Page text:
Directed aerial surveys for North Atlantic right whales were conducted by NMFS during March-July, 1999-2001 in the area from south of Nantucket, MA northward to the Bay of Fundy, and from the New England coast eastward to the Hague Convention Line (Figure 1). The surveys were accomplished using two high-wing, twin-engine fixed wing aircraft. One was a NOAA DeHaviland Twin Otter, and the other was a chartered amphibious Grumman Widgeon (1999) or Goose (2000-2001). Surveys were flown at ca. 230 m (1999-2000) or 310 m (2001) altitude, and 100 kts (185 km/hr). Flights were conducted by at least one aircraft on virtually all days when sighting conditions were Beaufort 3 or better, but were not performed when visibility was poor or obscured (snow, rain or fog).
During 1999-2000, flights were either flown along tracklines developed for SCOPEX (South Channel Ocean Productivity Experiment; Beardsley et al. 1993; Kenney 1993) in the Great South Channel area, or were directed towards areas of reported or suspected right whale concentrations. In 2001, one aircraft flew a monthly series of east-west track lines which overlaid the entire study area, while the second aircraft surveyed the Great South Channel area and other offshore areas.
Survey protocols for the two aircraft were similar. Each typically carried two observers and a recorder (in addition to two pilots). The observers made continuous observations out of both sides of the aircraft, with all sightings recorded on a laptop computer by the recorder. When right whales, other marine mammals, marine turtles, sharks, or fish schools were seen, the observer provided the recorder with the number of animals observed by species, and other ancillary information . Because the computer software had a direct GPS link, the location, date, and time of all sightings were automatically recorded when observations were entered. When right whales were seen, the aircraft typically broke off the survey path to obtain 35 mm or digital photographs of the animals for photo-identification.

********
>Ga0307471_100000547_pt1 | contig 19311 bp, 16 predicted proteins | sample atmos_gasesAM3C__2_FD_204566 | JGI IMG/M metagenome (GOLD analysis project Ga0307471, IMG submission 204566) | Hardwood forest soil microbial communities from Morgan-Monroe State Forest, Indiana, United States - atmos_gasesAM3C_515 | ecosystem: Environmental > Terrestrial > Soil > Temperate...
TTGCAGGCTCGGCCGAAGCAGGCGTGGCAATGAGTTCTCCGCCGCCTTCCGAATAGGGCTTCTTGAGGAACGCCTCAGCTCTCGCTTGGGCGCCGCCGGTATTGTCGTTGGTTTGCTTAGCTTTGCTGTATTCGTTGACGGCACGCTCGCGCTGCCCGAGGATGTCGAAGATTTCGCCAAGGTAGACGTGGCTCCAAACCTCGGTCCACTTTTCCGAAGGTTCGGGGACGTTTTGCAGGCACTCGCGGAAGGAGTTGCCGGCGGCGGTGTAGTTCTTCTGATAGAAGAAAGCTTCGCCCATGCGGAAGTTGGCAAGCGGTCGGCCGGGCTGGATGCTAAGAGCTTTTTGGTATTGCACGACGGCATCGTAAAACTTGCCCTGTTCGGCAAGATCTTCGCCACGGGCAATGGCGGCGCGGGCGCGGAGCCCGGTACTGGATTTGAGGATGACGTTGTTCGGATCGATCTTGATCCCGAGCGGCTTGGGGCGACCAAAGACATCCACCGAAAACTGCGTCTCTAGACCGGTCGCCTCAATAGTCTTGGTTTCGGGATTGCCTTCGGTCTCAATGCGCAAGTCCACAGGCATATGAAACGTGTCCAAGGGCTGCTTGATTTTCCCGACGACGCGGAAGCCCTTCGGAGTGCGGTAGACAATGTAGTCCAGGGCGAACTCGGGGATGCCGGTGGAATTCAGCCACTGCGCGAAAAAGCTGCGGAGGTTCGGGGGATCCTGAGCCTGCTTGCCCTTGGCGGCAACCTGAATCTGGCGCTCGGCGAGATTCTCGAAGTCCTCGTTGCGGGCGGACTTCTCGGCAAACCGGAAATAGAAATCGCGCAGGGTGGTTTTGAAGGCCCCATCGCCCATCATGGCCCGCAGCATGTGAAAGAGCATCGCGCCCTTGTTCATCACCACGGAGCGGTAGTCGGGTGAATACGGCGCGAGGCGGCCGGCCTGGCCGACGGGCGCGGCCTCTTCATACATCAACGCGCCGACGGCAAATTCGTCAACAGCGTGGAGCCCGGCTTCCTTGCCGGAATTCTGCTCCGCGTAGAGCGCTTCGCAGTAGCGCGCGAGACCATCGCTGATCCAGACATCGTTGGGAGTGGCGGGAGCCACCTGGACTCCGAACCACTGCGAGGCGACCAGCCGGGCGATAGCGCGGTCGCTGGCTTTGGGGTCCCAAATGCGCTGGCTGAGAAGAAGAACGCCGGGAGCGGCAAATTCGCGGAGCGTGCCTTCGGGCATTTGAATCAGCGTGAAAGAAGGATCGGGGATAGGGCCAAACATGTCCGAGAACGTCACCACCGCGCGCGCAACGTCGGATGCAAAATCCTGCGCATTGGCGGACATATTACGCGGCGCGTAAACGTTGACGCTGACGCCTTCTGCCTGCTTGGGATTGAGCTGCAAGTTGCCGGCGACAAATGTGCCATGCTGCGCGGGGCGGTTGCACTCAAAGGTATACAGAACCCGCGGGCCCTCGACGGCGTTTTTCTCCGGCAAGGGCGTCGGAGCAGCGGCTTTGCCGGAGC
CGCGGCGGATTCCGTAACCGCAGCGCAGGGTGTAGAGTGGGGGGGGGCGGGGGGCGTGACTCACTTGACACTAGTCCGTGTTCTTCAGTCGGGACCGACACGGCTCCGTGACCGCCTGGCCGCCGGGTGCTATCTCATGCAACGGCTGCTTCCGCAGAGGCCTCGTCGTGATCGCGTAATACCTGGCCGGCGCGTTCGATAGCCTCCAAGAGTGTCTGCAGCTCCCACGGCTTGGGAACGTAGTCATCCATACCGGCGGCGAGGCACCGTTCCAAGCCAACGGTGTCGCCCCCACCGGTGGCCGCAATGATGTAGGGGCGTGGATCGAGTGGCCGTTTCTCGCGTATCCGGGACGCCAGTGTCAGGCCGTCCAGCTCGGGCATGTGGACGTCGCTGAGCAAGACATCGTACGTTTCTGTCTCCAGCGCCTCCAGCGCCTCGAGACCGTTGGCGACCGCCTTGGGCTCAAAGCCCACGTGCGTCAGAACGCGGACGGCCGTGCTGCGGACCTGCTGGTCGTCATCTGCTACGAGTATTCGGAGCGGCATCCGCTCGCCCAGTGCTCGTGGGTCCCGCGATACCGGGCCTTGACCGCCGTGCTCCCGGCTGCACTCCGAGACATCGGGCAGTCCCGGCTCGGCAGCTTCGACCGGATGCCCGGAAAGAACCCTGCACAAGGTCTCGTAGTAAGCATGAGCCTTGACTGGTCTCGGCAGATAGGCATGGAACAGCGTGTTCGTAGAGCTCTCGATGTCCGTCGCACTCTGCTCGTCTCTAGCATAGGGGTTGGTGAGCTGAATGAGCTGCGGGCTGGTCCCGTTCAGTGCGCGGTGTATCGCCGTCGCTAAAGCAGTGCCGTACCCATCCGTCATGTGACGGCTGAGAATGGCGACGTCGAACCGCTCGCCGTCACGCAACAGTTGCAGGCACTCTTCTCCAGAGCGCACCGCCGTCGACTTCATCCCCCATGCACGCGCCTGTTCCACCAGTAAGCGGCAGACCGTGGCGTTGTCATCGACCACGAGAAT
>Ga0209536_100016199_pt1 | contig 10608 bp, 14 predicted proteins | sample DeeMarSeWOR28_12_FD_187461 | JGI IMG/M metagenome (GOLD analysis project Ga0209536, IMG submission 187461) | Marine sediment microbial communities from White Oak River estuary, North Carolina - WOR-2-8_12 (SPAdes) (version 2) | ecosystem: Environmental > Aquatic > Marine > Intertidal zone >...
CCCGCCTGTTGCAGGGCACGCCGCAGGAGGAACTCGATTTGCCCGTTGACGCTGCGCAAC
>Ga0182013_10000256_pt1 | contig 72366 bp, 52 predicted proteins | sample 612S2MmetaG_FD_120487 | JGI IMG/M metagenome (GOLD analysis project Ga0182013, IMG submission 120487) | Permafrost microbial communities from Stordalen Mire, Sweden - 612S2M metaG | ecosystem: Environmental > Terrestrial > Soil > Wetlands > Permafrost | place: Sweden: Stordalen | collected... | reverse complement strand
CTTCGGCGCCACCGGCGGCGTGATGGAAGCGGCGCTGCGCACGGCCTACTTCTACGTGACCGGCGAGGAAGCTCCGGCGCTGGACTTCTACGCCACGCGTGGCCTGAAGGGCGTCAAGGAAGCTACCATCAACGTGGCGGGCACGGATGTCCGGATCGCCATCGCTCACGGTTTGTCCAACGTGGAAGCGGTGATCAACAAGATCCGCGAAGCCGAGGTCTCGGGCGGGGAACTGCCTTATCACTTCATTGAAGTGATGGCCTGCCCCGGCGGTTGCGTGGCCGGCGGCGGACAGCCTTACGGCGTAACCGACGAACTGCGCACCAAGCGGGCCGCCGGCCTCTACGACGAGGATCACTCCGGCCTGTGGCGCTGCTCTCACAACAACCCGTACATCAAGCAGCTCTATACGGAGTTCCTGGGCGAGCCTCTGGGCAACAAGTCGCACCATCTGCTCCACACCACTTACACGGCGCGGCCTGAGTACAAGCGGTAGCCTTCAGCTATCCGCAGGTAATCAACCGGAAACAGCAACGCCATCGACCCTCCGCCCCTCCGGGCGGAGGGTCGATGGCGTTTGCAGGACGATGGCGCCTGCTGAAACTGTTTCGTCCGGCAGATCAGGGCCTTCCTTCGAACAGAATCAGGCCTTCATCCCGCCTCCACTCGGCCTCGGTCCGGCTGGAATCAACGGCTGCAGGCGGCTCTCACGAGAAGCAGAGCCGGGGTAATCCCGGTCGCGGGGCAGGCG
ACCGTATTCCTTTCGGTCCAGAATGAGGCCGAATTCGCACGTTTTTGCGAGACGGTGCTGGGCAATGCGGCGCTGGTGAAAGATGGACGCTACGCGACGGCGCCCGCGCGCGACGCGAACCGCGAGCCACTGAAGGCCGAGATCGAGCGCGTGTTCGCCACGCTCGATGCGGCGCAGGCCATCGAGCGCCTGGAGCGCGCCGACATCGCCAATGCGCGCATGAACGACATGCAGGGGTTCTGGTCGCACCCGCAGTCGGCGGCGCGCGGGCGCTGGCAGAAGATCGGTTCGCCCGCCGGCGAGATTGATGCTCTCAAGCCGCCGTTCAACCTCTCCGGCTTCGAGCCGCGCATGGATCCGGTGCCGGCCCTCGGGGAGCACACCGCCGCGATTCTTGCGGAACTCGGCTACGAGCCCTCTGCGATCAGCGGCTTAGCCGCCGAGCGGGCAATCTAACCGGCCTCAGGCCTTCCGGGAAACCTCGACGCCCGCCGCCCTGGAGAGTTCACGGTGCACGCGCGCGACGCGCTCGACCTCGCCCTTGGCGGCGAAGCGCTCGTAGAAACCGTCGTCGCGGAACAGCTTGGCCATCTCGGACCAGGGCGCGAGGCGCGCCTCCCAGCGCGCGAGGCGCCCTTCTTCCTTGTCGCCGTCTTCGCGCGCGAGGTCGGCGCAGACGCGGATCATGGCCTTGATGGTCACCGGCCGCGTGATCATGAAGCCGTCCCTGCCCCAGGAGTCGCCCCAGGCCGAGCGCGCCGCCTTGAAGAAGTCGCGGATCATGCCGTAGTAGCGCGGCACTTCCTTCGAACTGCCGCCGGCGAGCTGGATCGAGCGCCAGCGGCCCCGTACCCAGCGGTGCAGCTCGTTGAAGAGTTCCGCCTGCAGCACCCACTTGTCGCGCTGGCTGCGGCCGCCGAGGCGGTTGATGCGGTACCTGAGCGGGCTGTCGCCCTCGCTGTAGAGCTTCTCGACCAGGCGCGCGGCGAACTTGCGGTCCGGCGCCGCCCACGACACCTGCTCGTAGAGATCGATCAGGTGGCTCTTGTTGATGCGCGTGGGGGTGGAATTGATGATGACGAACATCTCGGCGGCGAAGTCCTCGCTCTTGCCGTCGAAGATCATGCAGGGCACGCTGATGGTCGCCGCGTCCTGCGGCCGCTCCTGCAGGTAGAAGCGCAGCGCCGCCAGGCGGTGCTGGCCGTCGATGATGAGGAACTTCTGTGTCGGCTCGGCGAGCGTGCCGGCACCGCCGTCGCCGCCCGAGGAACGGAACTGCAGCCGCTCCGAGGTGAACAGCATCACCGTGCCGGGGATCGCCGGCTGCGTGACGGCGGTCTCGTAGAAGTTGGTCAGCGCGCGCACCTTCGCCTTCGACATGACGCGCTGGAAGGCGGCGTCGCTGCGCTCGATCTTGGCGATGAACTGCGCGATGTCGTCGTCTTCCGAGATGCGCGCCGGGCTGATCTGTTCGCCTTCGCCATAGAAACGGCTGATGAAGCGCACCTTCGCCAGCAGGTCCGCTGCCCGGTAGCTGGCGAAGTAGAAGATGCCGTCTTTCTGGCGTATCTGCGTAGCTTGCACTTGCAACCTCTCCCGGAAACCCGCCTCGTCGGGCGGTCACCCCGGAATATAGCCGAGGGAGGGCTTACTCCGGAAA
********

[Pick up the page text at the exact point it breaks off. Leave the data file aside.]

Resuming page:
Post-survey, the electronic survey data sets were audited /corrected based on in-flight notes and edited for reasonableness. The data were then reformatted for analysis.
Analysis of the right whale sightings data involved the following steps: :
1. Identify those right whale sightings which met the trigger criteria (= events)
2. Define and map the core area
3. Define a 15 nm radius buffer around the core
4. For each year, draw polygon around the circular buffer zones, and join overlapping polygons
5. Overlay the SAM areas from all three years, eliminate the SAM areas that occurred only once during the three years, and draw an outline around the remaining SAM areas
6. Smooth the remaining areas to account for existing closures and zone systems
Sightings from every survey day during 1999-2001 were reviewed to identify events sufficient to trigger a Dynamic Area Management closure. The trigger used was a sighting of three or more right whales sufficiently close to one another to achieve a density of 0.04 right whales/nm2 (Clapham and Pace 2001). This is equivalent to a minimum of 3 whales within a 75 nm2 area. The latitude, longitude, number of animal involved, and date and time of each event ) were recorded in a dBase data set, and the events plotted using ARCView 3.1.